On This Day in Black History: July 25
1833
Lydia M. Child publishes "An Appeal in Favor of That Class of Americans Called Africans", which is believed to be the first American book to denounce slavery.
1861
The Crittenden Resolution was passed, whereby the U.S. House of Representatives and U.S. Senate affirmed that the Civil War was being fought to preserve the Union and not to interfere with slavery.
1916
Garrett Morgan used a gas mask he had invented to rescue several men trapped during an explosion in an underground tunnel beneath Lake Erie.
1941
Emmett Till was born. Till met an untimely death at age 14, when he was lynched in Mississippi for allegedly whistling at a white woman.
1943
The destroyer escort USS Harmon (DE-678), the first warship to be named after an African-American, Leonard Roy Harmon, was launched.
1946
Two young black couples—Roger and Dorothy Malcolm, and George and Mae Murray Dorsey—were shot hundreds of times by a lynch mob in broad daylight at the Moore's Ford bridge spanning the Apalachee River, 60 miles east of Atlanta, Georgia. No one was ever prosecuted for these killings, which came to be known as the Monroe Massacre.
1957
Habib Bourguiba ousted the Pasha Bey, proclaimed Tunis a republic and declared himself president of Tunisia.
1965
Martin Luther King, Jr., joined protests against housing segregation in Chicago.
1972
The U.S. Public Health Service admitted that 399 black men were used as unwitting guinea pigs in the 40-year-old Tuskegee Syphilis Experiment.
1973
Amy Jacques Garvey, journalist, pan-Africanist and second wife of Marcus Garvey, died.
1990
Earl Graves of Black Enterprise magazine and Magic Johnson signed a $60 million agreement to buy the Washington, D.C. Pepsi-Cola franchise.
1992
General Colin Powell, originator of the idea for the monument, dedicated the Buffalo Soldiers Monument at Fort Leavenworth, Kansas.
1996
Sylvestre Ntibantunganya, president of Burundi, was deposed in a military coup.

Today's Featured Page
Amy Jacques Garvey
Amy Jacques Garvey, wife of Marcus Garvey, did not derive her legitimacy from the status of her husband. She was a leading Pan-Africanist and Black Nationalist in her own right. More...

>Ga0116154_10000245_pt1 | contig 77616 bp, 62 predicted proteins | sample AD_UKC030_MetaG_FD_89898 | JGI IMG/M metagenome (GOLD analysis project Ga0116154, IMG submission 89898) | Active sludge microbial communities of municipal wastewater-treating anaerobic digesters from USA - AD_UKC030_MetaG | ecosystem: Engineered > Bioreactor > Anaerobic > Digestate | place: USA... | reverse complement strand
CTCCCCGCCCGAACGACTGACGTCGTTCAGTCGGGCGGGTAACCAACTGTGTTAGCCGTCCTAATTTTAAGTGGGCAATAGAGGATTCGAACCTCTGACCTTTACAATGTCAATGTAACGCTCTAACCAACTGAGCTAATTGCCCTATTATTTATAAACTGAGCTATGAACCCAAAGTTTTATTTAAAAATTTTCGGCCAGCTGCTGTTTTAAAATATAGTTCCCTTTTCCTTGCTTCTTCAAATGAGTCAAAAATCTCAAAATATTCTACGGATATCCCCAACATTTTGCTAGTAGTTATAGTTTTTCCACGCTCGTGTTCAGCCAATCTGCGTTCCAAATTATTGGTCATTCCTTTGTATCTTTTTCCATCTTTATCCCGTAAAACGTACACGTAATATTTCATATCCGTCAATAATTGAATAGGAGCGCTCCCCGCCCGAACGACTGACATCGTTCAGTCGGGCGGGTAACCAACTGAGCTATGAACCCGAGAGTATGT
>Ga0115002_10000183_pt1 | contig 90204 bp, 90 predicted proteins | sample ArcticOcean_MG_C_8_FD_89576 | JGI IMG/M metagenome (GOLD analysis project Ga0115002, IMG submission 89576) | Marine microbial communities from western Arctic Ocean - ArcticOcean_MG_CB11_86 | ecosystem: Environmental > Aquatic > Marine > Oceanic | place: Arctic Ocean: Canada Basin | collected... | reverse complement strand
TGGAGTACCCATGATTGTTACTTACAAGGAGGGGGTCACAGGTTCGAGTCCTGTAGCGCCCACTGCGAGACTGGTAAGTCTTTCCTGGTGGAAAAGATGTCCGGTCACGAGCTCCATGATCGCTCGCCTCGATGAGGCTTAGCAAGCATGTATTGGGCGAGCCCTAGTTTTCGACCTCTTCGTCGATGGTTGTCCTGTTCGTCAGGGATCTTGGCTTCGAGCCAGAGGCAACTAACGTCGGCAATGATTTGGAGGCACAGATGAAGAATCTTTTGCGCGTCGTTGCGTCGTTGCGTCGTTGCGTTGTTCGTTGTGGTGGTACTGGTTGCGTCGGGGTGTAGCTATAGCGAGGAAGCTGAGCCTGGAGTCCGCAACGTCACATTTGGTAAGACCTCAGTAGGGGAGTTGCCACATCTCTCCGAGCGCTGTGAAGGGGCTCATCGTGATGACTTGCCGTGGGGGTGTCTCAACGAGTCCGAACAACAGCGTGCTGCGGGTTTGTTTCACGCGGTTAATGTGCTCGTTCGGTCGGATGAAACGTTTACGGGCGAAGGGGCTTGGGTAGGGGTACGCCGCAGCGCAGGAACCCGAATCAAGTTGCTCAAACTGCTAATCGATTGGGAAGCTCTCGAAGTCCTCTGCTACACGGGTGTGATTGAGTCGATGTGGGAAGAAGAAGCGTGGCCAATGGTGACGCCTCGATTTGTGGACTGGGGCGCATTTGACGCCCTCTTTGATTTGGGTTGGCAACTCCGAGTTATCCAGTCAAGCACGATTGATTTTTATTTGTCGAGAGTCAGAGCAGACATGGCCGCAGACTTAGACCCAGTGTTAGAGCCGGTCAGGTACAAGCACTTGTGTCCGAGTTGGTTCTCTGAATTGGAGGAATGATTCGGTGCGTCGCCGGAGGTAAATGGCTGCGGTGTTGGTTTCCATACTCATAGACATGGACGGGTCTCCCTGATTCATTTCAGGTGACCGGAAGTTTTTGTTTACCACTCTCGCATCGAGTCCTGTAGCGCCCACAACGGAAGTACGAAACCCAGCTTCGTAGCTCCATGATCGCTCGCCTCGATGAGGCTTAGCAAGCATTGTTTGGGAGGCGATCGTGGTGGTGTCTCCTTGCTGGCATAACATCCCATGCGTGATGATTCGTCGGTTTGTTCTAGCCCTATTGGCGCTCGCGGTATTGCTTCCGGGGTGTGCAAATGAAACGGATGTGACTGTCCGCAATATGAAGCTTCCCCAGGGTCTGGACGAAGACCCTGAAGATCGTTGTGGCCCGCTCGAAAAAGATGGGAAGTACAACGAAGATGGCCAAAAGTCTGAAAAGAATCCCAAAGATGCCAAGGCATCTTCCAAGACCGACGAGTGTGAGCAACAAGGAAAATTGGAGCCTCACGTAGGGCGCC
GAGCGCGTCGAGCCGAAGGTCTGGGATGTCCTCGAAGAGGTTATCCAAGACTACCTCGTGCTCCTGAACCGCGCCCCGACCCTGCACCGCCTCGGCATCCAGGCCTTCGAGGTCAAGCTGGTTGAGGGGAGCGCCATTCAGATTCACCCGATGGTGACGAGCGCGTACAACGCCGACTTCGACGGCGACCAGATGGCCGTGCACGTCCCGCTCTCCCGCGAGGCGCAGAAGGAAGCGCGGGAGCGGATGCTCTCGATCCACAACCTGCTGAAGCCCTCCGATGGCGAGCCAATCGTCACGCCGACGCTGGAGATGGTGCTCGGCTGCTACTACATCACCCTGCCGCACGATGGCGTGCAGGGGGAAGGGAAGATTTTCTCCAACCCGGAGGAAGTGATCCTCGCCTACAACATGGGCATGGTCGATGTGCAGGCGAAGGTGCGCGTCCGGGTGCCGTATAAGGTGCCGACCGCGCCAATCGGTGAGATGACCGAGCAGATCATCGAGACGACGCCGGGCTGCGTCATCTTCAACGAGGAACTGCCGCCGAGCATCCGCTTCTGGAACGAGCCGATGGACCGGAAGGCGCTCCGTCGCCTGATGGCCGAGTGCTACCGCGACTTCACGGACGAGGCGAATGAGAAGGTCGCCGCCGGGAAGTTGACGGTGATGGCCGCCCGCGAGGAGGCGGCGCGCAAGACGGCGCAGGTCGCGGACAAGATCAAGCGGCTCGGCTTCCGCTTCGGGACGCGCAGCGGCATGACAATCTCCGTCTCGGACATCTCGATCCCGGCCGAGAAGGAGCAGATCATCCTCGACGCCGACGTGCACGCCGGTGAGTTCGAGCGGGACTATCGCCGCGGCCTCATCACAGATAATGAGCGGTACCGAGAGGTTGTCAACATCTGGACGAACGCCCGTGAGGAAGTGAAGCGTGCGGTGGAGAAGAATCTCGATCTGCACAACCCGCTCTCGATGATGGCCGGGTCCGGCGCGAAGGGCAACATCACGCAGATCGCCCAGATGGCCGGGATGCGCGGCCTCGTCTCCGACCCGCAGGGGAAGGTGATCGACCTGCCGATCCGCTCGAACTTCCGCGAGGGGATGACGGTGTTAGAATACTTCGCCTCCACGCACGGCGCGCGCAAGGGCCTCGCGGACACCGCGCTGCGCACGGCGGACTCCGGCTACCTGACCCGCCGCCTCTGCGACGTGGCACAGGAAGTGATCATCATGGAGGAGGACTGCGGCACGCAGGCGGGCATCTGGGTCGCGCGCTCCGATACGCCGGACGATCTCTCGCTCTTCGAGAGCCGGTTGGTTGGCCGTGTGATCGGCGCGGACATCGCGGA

Previously Featured Pages
Dr. Keith Black
Born in 1957 in Tuskegee, Alabama, Dr. Keith Black is a world-renowned neurosurgeon and scientist. More...

King Jaja of Opobo
Strategically located between Bonny and the production areas of the hinterland, King Jaja controlled trade and politics in the Niger Delta. More...

Queen Tiye
Born in Nubia, Queen Tiye was the Great Royal Wife of Amenhotep III, mother of Amenhotep IV (later known as Akenhaton), and mother-in-law of Nefertiti. Highly prestigious during the reign of both her husband and son, she exerted her influence as queen consort and queen mother of Egypt over a fifty-year period. More...

Chief Albert John Luthuli
Chief Albert John Luthuli, a teacher and minor Zulu chief found that, as an employee of the South African government, his efforts to raise the living standards of his people were limited. More...

Sunni Ali Ber
It was not until Sunni Ali Ber, a member of the Sunni dynasty, ascended to the throne in 1464, that the rulers of Gao looked beyond the confines of the Niger valley. In 28 years he turned the kingdom of Gao into the Songhai empire. More...

Cowrie Shells
Cowrie shells were the most popular currency within Africa. Pictures of cowrie shells adorned cave walls. The Egyptians considered them to be magical agents and also used them as currency in foreign exchange transactions. Archaeologists have excavated millions of them in the tombs of the Pharaohs. More...


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